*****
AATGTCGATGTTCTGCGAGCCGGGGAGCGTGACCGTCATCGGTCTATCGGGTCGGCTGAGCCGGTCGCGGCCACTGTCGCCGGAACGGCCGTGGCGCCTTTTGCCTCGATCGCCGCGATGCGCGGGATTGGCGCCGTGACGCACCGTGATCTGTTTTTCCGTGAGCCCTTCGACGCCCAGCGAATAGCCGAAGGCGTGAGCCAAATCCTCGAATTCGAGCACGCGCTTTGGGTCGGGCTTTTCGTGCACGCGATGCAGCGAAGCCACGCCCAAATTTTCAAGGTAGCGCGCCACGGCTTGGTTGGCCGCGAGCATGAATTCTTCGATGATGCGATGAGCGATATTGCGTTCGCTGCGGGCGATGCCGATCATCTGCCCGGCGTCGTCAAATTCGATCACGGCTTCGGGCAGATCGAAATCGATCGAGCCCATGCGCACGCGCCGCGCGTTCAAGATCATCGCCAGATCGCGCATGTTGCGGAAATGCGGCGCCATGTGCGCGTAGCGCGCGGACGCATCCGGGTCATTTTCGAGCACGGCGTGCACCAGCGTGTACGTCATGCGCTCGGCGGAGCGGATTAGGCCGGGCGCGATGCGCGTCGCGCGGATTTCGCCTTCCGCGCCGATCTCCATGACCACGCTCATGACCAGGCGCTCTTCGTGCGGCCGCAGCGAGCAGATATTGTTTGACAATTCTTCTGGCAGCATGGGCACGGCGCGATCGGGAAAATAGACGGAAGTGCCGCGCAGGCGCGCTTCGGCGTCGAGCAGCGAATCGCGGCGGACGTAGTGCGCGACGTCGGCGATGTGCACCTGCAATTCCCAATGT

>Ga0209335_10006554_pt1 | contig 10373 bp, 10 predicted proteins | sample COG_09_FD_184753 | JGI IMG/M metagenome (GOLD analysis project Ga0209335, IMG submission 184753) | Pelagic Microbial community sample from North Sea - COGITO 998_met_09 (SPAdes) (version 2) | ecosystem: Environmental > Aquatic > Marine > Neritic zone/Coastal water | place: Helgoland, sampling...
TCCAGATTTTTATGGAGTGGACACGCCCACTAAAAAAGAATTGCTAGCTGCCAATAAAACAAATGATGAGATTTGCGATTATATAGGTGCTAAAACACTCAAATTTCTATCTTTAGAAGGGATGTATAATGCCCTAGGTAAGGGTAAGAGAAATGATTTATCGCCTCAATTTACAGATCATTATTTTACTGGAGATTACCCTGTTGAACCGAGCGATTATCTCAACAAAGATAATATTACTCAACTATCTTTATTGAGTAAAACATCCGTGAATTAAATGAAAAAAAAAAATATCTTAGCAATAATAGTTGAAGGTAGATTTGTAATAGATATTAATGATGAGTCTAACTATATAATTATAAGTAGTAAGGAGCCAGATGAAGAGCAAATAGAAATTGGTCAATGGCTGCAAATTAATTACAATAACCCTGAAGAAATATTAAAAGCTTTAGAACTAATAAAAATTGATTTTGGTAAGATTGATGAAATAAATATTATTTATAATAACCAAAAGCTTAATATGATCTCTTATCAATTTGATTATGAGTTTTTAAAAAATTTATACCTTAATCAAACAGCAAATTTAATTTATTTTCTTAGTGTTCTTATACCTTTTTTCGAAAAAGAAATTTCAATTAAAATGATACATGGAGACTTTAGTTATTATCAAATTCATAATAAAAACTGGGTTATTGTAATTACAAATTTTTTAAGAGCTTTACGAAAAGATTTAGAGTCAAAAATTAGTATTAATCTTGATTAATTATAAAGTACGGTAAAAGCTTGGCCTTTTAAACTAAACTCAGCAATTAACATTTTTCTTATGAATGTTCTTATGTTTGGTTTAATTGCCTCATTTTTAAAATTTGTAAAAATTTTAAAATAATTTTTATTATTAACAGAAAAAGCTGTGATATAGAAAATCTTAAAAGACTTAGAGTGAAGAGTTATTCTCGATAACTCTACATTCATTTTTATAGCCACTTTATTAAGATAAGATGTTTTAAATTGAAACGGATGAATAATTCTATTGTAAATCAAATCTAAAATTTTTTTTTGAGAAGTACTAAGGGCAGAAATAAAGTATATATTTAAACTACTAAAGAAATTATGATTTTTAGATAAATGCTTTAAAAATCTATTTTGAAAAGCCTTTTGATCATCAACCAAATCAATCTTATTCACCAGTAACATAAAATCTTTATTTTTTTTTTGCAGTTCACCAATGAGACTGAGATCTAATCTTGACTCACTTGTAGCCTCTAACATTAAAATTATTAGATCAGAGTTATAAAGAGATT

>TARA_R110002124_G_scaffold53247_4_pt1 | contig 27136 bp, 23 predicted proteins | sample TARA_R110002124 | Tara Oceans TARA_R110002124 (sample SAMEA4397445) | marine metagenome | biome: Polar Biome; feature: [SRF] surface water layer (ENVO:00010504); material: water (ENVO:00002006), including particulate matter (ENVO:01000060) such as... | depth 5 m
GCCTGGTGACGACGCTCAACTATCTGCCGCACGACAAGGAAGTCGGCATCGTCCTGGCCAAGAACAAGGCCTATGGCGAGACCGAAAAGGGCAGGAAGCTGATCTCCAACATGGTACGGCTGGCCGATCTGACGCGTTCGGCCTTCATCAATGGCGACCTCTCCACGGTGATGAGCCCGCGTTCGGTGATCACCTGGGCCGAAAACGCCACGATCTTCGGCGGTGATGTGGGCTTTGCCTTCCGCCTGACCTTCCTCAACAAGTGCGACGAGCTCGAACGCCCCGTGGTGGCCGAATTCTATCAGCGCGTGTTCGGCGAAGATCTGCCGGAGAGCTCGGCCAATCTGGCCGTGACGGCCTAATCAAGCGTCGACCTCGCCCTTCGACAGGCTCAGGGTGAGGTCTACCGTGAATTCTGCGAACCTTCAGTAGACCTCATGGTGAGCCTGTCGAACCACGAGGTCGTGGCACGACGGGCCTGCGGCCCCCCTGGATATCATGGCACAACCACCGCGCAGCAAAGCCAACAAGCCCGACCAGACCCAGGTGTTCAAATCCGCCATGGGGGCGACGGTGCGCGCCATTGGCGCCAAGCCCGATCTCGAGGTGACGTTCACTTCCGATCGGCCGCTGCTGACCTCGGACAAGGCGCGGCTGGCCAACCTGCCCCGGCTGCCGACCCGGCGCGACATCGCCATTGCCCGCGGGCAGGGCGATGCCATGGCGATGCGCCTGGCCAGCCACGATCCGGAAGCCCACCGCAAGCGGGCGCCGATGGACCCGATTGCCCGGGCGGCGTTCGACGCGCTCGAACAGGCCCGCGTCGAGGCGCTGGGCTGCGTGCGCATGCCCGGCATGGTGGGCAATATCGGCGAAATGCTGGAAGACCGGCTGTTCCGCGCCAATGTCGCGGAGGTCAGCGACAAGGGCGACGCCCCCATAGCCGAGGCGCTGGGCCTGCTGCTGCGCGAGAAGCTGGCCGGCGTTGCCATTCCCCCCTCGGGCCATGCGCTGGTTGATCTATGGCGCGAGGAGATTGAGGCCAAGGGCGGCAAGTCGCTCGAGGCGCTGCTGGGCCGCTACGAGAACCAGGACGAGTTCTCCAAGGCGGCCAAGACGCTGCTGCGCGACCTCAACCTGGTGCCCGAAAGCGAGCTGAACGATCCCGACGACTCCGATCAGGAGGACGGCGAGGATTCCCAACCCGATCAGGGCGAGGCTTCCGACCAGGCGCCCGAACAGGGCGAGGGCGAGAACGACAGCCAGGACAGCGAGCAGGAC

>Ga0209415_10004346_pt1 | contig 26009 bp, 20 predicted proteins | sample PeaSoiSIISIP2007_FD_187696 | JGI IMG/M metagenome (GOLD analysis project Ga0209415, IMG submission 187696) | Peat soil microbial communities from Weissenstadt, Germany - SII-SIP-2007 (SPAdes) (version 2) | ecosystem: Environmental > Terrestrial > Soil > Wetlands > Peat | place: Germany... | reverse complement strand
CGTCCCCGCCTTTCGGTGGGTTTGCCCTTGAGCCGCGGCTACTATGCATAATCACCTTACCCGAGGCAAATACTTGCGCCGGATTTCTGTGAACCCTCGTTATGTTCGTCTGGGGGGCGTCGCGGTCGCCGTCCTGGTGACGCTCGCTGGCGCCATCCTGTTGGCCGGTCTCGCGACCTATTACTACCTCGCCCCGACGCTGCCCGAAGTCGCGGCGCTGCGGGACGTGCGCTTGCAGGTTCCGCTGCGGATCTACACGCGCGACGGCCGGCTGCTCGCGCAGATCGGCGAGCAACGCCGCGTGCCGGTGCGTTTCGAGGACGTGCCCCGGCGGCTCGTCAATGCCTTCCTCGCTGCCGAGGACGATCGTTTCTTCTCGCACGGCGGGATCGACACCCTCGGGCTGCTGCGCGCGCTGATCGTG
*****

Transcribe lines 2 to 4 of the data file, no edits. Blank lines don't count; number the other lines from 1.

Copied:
>Ga0209335_10006554_pt1 | contig 10373 bp, 10 predicted proteins | sample COG_09_FD_184753 | JGI IMG/M metagenome (GOLD analysis project Ga0209335, IMG submission 184753) | Pelagic Microbial community sample from North Sea - COGITO 998_met_09 (SPAdes) (version 2) | ecosystem: Environmental > Aquatic > Marine > Neritic zone/Coastal water | place: Helgoland, sampling...
TCCAGATTTTTATGGAGTGGACACGCCCACTAAAAAAGAATTGCTAGCTGCCAATAAAACAAATGATGAGATTTGCGATTATATAGGTGCTAAAACACTCAAATTTCTATCTTTAGAAGGGATGTATAATGCCCTAGGTAAGGGTAAGAGAAATGATTTATCGCCTCAATTTACAGATCATTATTTTACTGGAGATTACCCTGTTGAACCGAGCGATTATCTCAACAAAGATAATATTACTCAACTATCTTTATTGAGTAAAACATCCGTGAATTAAATGAAAAAAAAAAATATCTTAGCAATAATAGTTGAAGGTAGATTTGTAATAGATATTAATGATGAGTCTAACTATATAATTATAAGTAGTAAGGAGCCAGATGAAGAGCAAATAGAAATTGGTCAATGGCTGCAAATTAATTACAATAACCCTGAAGAAATATTAAAAGCTTTAGAACTAATAAAAATTGATTTTGGTAAGATTGATGAAATAAATATTATTTATAATAACCAAAAGCTTAATATGATCTCTTATCAATTTGATTATGAGTTTTTAAAAAATTTATACCTTAATCAAACAGCAAATTTAATTTATTTTCTTAGTGTTCTTATACCTTTTTTCGAAAAAGAAATTTCAATTAAAATGATACATGGAGACTTTAGTTATTATCAAATTCATAATAAAAACTGGGTTATTGTAATTACAAATTTTTTAAGAGCTTTACGAAAAGATTTAGAGTCAAAAATTAGTATTAATCTTGATTAATTATAAAGTACGGTAAAAGCTTGGCCTTTTAAACTAAACTCAGCAATTAACATTTTTCTTATGAATGTTCTTATGTTTGGTTTAATTGCCTCATTTTTAAAATTTGTAAAAATTTTAAAATAATTTTTATTATTAACAGAAAAAGCTGTGATATAGAAAATCTTAAAAGACTTAGAGTGAAGAGTTATTCTCGATAACTCTACATTCATTTTTATAGCCACTTTATTAAGATAAGATGTTTTAAATTGAAACGGATGAATAATTCTATTGTAAATCAAATCTAAAATTTTTTTTTGAGAAGTACTAAGGGCAGAAATAAAGTATATATTTAAACTACTAAAGAAATTATGATTTTTAGATAAATGCTTTAAAAATCTATTTTGAAAAGCCTTTTGATCATCAACCAAATCAATCTTATTCACCAGTAACATAAAATCTTTATTTTTTTTTTGCAGTTCACCAATGAGACTGAGATCTAATCTTGACTCACTTGTAGCCTCTAACATTAAAATTATTAGATCAGAGTTATAAAGAGATT

>TARA_R110002124_G_scaffold53247_4_pt1 | contig 27136 bp, 23 predicted proteins | sample TARA_R110002124 | Tara Oceans TARA_R110002124 (sample SAMEA4397445) | marine metagenome | biome: Polar Biome; feature: [SRF] surface water layer (ENVO:00010504); material: water (ENVO:00002006), including particulate matter (ENVO:01000060) such as... | depth 5 m